1. Pay attention to your hunger levels. Before you eat, take a few deep breaths, ask yourself how hungry you are, and what you are hungry for.
  2. Taste and enjoy the foods you eat. Slow down, chew your food thoroughly, and savor each bite for the taste and pleasure of eating it.
  3. Pay attention to when your body has had enough, and stop eating when you are satisfied (but not “stuffed” full). It’s not necessary to belong to the “clean your plate club.”

Our bodies are designed to tell us how much to eat—no calorie counting required. Calories are simply a measure of how much energy is in our food. This energy is necessary for our body to function. Therefore, calories are not bad. All of us need more calories some days, and less calories other days.

Becoming more tuned in to our body’s need for food—what kind and how much of it—is something that many people would benefit from. A great tool for learning more about this is the book Intuitive Eating: A Revolutionary Program That Works, by Evelyn Tribole and Elyse Resch.


Of course, moving your body is something we know most people need to do more. The best type of physical activity for you is the kind you enjoy! Make it walking, dancing, yoga, fitness classes, or doing yard work. This is as simple as getting going and limiting the amount of time you spend sitting still.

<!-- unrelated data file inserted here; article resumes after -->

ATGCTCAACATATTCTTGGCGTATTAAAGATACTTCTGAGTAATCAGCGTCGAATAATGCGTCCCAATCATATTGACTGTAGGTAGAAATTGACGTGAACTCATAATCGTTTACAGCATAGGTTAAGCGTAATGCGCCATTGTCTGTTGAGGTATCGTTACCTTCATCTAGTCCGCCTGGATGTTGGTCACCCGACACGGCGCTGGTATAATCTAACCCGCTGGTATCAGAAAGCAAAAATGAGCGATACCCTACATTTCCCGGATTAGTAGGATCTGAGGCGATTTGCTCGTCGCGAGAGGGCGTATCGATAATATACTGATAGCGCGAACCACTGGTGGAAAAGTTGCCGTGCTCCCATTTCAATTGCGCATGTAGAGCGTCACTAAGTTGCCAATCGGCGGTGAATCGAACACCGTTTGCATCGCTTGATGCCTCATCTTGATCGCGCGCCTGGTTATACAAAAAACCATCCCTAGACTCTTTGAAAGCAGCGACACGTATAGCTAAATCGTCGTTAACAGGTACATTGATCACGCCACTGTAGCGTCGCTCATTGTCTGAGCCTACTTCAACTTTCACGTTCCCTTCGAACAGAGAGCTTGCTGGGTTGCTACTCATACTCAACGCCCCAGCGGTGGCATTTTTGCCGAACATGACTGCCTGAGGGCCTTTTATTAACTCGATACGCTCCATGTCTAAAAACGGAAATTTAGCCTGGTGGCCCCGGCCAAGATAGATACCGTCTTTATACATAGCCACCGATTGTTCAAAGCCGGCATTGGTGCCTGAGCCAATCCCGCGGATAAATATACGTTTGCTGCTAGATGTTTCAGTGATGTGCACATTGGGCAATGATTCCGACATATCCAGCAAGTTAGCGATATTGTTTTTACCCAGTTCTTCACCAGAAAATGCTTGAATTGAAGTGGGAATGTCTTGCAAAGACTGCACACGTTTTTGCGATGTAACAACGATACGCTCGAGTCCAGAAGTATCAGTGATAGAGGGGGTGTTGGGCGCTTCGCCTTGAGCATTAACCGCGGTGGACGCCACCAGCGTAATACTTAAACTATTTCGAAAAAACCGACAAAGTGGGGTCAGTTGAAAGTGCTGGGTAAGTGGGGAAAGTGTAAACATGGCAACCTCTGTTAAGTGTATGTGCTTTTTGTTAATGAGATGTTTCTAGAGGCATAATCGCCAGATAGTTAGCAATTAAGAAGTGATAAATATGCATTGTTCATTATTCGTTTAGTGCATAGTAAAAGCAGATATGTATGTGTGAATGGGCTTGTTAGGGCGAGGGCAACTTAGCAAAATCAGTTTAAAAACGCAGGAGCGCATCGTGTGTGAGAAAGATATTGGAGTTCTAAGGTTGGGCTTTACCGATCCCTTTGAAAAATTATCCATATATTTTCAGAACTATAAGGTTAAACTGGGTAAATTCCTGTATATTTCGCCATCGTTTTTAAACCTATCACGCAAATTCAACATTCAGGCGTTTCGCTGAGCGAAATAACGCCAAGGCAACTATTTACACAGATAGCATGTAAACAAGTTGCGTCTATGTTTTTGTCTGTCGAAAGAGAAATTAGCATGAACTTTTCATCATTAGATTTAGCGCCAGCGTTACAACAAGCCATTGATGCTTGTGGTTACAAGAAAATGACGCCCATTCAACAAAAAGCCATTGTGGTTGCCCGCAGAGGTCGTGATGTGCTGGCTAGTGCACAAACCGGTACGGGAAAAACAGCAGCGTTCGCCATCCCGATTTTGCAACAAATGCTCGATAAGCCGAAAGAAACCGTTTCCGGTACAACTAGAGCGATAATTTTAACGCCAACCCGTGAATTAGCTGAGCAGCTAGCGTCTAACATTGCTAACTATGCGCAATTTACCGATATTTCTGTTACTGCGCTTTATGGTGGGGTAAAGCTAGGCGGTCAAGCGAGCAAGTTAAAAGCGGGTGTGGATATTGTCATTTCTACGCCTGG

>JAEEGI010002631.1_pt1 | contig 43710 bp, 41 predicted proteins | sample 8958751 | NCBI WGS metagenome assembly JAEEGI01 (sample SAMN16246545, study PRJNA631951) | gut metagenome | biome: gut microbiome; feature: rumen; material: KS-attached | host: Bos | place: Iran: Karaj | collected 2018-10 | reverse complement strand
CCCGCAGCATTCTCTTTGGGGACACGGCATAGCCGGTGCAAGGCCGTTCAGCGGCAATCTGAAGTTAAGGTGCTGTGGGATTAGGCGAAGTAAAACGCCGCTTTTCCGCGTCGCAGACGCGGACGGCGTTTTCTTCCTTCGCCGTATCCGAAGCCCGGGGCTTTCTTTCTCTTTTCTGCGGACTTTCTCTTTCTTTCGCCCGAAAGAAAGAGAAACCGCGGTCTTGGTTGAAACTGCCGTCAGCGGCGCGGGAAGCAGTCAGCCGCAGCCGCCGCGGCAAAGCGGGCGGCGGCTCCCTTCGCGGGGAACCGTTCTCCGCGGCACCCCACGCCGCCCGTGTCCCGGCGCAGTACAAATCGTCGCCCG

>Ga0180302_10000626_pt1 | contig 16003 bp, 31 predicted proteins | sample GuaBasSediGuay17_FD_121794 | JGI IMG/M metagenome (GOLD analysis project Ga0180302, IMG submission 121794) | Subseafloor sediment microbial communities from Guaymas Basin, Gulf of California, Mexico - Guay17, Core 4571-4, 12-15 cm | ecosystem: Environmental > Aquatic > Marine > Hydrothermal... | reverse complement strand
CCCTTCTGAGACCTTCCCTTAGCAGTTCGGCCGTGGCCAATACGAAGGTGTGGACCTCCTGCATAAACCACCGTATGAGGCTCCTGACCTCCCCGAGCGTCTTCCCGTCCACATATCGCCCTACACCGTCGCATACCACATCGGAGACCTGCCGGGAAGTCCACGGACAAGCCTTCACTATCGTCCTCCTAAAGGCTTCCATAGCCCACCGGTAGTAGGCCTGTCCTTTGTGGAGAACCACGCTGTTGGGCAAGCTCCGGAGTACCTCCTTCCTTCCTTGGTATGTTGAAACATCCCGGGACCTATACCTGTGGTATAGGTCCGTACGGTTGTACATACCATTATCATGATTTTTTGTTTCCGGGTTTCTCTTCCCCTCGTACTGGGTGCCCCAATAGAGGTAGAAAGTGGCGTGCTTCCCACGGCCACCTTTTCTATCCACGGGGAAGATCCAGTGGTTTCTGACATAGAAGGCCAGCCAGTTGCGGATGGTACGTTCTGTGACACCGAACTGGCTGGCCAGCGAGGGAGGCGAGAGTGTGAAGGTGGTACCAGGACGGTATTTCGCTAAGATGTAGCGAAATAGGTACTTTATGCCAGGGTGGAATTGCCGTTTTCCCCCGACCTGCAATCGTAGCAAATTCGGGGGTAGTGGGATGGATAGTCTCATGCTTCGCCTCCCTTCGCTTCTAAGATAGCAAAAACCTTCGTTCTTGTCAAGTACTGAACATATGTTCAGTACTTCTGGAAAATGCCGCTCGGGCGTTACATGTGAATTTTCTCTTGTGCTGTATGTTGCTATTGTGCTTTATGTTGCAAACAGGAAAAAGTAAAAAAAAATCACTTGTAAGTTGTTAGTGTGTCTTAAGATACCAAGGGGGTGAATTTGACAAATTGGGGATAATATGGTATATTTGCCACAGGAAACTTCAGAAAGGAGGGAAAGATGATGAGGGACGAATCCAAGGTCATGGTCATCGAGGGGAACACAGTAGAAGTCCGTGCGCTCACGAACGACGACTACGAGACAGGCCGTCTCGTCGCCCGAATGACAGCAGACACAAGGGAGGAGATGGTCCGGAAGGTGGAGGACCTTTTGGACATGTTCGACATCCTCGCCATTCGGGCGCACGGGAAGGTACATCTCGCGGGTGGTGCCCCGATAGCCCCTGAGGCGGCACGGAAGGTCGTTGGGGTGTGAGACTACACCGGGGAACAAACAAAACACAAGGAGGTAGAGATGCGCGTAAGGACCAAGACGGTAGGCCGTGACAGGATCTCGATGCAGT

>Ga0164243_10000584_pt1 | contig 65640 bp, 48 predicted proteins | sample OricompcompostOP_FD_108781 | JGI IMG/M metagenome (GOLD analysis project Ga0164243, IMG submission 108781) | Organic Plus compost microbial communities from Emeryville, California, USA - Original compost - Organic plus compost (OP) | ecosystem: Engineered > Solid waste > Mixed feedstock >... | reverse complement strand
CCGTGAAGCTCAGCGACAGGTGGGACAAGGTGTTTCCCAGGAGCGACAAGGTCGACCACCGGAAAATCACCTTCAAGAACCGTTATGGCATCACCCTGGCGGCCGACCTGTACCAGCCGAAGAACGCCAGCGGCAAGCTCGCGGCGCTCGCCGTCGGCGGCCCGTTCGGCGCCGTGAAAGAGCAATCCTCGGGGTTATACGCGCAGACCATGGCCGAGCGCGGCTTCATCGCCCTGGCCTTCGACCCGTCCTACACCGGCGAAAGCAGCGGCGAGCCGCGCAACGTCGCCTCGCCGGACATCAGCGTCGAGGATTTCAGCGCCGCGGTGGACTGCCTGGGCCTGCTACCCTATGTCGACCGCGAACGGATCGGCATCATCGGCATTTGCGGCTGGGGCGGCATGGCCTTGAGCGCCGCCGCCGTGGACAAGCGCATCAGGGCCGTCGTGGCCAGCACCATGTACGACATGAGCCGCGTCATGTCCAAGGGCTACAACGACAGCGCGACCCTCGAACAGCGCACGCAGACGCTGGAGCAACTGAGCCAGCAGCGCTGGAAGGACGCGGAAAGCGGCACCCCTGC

Many businesses use the New Year to sell you a product or a service, by making you feel guilty. I encourage you to avoid those negative messages and instead focus on providing your body with nourishment and movement that keep it strong, so you can enjoy doing the things you love, and spending time with the people you love.

Happy New Year to All!

About the Author

Ms. Lanford is a registered dietitian, licensed nutritionist, and board-certified specialist in oncology nutrition who has been working with patients with cancer for more than 10 years. She developed to provide evidence-based nutrition guidelines in a simple, consumer-friendly way

Patient Resources

Cancer Dietitian
Intuitive Eating
US Department of Agriculture

Share this:

Recommended For You
Nutrition & Cancer
A Healthy Diet May Reduce the Risk of Cancer
By Mu Lin
Based on current and evolving scientific evidence, the cancer prevention guidelines have been shifting from a nutrient-centric approach to a more holistic approach of diet that is characterized as dietary patterns.
Nutrition & CancerLung CancerClinical Trials
Clinical Trial Aims to Reduce Malnutrition in Patients with Lung Cancer
By Colleen Spees, PhD, MEd, RD, FAND
Combating malnutrition should be at the forefront of cancer care, as studies have shown that up to 80% of patients with cancer are malnourished at some point during their treatment. Dr. Spees describes a new clinical trial focused on improving the nutrition of patients with lung cancer.
Nutrition & CancerPediatric Cancer
Nutrition Tips for Young Patients Facing Cancer
By Julie LG Lanford, MPH, RD, CSO, LDN
Maintaining good nutrition is especially important for children and young people who are still growing and developing. These recommendations will help them stay healthy and maintain good appetite while fighting cancer.
Nutrition & CancerGastric Cancer
Why a Healthy Diet Is So Important for Patients with Gastric Cancer
By Martha Raymond
“Because gastric cancers involve the digestive system, following a healthy diet is especially important for patients with this type of cancer,” says Martha Raymond, Founding Executive Director of the GI Cancers Alliance.
Last modified: March 10, 2022

Subscribe to CONQUER: the patient voice magazine

Receive timely cancer news & updates, patient stories, and more.

Race or Ethnicity
Profession or Role
Primary Interest